Issuers didn’t typically have to worry about facing similar consequences for fraud involving cards they issue…until now. Adoption of the Visa Issuer Monitoring Program extends a similar set of requirements to issuers.
Breaking Down the VIMP
The Visa Issuer Monitoring Program takes effect in most global regions on October 19, 2019. The rollout was delayed for the Asia-Pacific market until April 2020. Europe already had an analogous program in place, call the Cross-Border Fraud Issuer Monitoring Program, but this program was decommissioned and rolled into the VIMP.
As outlined in the Visa Core Rules, a bank will be subject to the VIMP if the total fraudulent card-not-present transactions they process in a single month either meets or exceeds:
Visa will notify you if you surpass either of these thresholds. At that point, you’ll be allowed a three-month Notification Period similar to the workout period allowed for merchants under the Visa Fraud Management Program. You won’t suffer any negative ramifications for your activities during this timeframe, and if you manage to show improvement and get fraud filings under control, you’ll be allowed to exit the program.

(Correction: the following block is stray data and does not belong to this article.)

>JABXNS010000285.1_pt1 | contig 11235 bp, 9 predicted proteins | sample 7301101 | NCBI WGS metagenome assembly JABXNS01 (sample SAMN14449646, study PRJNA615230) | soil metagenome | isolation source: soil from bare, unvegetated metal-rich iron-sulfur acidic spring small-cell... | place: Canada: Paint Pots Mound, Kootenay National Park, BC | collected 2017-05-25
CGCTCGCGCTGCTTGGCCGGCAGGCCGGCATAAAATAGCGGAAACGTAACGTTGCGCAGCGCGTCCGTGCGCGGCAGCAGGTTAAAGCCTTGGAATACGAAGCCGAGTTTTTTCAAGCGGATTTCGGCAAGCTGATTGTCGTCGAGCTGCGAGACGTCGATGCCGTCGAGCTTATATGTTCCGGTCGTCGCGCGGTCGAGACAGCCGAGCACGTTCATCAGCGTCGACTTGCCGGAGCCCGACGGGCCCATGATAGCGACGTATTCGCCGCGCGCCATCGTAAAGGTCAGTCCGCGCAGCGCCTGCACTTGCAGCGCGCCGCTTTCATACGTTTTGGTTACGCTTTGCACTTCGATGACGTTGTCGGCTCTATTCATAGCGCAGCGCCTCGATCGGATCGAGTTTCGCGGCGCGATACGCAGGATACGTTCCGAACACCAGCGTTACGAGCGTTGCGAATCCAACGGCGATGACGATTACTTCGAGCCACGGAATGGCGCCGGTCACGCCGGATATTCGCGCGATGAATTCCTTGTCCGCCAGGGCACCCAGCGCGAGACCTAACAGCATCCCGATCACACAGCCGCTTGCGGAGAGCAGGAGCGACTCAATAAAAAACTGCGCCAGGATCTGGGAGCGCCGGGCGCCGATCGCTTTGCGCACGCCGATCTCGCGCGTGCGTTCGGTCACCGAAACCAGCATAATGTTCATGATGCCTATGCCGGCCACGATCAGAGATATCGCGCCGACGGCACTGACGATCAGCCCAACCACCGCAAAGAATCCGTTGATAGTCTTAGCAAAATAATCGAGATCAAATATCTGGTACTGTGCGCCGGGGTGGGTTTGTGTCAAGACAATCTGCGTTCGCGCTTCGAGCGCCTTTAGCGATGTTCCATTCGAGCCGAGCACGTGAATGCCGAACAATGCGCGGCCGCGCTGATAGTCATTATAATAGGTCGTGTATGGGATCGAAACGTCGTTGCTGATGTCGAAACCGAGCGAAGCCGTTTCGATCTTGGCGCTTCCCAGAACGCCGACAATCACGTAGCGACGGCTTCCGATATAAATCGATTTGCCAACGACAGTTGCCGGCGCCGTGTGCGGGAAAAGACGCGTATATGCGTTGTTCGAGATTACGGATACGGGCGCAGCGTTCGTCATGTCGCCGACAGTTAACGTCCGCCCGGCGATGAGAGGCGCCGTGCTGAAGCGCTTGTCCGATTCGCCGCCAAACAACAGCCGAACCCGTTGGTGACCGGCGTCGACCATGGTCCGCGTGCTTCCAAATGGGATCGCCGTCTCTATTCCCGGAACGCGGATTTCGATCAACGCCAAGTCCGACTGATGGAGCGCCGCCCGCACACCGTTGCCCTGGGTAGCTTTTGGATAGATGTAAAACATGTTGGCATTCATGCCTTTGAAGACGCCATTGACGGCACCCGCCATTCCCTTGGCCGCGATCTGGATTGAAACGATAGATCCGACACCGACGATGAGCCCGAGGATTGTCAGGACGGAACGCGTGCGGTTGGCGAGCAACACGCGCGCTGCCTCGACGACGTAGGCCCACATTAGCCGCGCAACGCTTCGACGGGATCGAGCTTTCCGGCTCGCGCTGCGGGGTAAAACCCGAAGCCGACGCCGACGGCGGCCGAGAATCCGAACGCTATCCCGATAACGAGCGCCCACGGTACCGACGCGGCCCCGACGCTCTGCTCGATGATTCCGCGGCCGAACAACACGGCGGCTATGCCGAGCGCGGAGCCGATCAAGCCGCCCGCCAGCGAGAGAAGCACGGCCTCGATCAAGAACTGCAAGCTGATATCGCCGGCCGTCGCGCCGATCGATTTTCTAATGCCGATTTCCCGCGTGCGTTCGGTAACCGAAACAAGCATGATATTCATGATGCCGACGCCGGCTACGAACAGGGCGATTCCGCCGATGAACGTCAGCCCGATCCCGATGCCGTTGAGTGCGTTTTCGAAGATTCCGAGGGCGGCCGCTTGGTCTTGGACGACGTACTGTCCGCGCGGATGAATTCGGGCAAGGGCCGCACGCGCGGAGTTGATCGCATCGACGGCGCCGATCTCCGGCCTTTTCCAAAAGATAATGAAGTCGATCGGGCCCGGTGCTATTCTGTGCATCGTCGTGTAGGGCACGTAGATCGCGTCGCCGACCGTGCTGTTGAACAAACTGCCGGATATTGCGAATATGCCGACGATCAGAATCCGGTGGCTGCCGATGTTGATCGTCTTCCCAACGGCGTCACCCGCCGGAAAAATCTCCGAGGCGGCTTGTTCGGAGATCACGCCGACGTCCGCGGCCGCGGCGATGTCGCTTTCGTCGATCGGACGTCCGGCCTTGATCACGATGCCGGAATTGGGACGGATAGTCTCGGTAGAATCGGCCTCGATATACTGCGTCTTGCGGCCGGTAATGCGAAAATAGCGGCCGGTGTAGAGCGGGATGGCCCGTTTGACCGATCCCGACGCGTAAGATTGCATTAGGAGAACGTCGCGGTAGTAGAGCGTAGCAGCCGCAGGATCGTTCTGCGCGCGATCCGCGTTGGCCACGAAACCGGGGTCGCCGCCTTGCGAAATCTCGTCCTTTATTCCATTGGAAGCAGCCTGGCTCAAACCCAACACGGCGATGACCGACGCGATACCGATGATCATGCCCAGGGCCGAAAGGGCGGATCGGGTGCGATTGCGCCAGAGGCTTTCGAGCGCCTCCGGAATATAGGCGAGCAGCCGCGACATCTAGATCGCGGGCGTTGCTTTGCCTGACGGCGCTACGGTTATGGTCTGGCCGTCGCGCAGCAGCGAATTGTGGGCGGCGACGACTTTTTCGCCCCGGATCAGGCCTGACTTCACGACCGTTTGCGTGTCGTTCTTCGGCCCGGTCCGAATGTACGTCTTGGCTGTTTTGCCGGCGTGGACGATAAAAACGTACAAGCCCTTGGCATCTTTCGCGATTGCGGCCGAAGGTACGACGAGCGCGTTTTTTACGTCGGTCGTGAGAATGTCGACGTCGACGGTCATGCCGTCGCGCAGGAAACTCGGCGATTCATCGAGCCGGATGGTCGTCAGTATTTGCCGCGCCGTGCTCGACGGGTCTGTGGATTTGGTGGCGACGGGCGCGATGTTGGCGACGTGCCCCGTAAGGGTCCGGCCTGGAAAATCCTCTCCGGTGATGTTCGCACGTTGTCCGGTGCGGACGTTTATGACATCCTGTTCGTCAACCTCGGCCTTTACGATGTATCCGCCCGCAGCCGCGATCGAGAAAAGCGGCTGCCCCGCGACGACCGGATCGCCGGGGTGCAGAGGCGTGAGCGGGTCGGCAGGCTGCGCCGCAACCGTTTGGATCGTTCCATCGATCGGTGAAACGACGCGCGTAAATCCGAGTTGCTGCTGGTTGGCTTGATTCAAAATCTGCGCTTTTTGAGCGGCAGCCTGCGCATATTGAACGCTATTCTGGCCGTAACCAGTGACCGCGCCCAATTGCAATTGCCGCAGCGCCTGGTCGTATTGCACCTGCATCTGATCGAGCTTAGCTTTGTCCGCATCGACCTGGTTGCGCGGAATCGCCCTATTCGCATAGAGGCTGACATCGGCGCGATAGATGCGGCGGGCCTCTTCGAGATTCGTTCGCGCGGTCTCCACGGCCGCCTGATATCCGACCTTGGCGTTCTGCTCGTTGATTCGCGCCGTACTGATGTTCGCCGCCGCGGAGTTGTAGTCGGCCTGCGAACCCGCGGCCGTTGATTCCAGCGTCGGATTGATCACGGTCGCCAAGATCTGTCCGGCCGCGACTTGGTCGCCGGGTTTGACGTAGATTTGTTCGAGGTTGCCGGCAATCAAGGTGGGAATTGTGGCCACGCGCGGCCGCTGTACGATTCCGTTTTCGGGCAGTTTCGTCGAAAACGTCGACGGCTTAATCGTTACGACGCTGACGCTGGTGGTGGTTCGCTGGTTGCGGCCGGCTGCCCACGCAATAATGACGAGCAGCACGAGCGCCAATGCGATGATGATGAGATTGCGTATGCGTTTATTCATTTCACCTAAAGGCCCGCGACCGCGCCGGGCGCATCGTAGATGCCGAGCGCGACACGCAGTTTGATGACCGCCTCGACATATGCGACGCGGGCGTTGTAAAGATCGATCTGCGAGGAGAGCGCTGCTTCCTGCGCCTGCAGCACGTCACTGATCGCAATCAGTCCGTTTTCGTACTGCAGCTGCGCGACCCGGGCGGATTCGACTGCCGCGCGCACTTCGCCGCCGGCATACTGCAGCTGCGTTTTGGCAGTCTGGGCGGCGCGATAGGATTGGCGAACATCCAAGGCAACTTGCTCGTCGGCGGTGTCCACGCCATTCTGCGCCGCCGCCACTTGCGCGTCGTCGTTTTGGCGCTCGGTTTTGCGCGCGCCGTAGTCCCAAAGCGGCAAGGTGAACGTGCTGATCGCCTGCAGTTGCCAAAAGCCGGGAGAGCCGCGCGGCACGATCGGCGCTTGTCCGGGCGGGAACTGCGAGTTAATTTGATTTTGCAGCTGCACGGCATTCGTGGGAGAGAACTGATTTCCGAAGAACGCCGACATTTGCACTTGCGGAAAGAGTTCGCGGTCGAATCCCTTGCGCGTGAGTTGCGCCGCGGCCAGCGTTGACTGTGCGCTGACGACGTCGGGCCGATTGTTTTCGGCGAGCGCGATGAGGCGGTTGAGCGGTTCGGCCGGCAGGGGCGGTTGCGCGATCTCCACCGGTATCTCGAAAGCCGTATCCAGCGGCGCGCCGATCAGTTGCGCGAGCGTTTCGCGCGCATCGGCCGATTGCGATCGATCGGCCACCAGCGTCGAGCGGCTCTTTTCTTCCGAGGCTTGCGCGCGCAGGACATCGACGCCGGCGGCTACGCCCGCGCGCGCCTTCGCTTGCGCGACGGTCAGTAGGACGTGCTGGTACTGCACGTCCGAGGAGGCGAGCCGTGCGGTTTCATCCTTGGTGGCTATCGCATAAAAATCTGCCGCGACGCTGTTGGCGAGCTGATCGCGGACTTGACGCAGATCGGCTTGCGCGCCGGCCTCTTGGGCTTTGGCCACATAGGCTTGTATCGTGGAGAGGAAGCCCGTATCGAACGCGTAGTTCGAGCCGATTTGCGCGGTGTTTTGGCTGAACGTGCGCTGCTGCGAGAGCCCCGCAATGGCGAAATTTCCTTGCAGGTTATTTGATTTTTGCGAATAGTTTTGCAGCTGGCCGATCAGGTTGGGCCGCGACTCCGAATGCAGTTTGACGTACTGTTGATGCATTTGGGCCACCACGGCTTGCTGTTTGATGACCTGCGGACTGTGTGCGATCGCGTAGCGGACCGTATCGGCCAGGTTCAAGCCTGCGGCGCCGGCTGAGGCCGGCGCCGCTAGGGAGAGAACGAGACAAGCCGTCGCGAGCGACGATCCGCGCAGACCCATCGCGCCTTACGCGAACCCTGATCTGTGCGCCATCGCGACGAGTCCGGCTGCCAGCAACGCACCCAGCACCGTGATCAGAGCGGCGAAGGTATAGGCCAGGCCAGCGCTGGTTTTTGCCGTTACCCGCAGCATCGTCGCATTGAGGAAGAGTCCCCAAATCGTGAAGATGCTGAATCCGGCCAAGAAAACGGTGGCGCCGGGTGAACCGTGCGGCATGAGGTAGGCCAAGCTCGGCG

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Of course, if you fail to bring the number of fraudulent transactions you authorize under the thresholds set by Visa, you’ll enter the Enforcement Period. Visa imposes stiff penalties at this stage, including:
- Non-compliance fees of up to $100,000
- Requirements to continue reducing CNP fraud
- Inability to collect Visa Chargeback Monitoring Program reimbursements
- Time-consuming assessments and written summaries of performance after 12 months
In simple terms, once you’re in the program, you have 12 months to get your fraud problem under control. If you fail, you could face Visa member risk-reduction requirements. As outlined in the Core Rules, these measures could include any number of actions deemed necessary by Visa; you could even lose the right to issue new or reissue Visa-branded cards.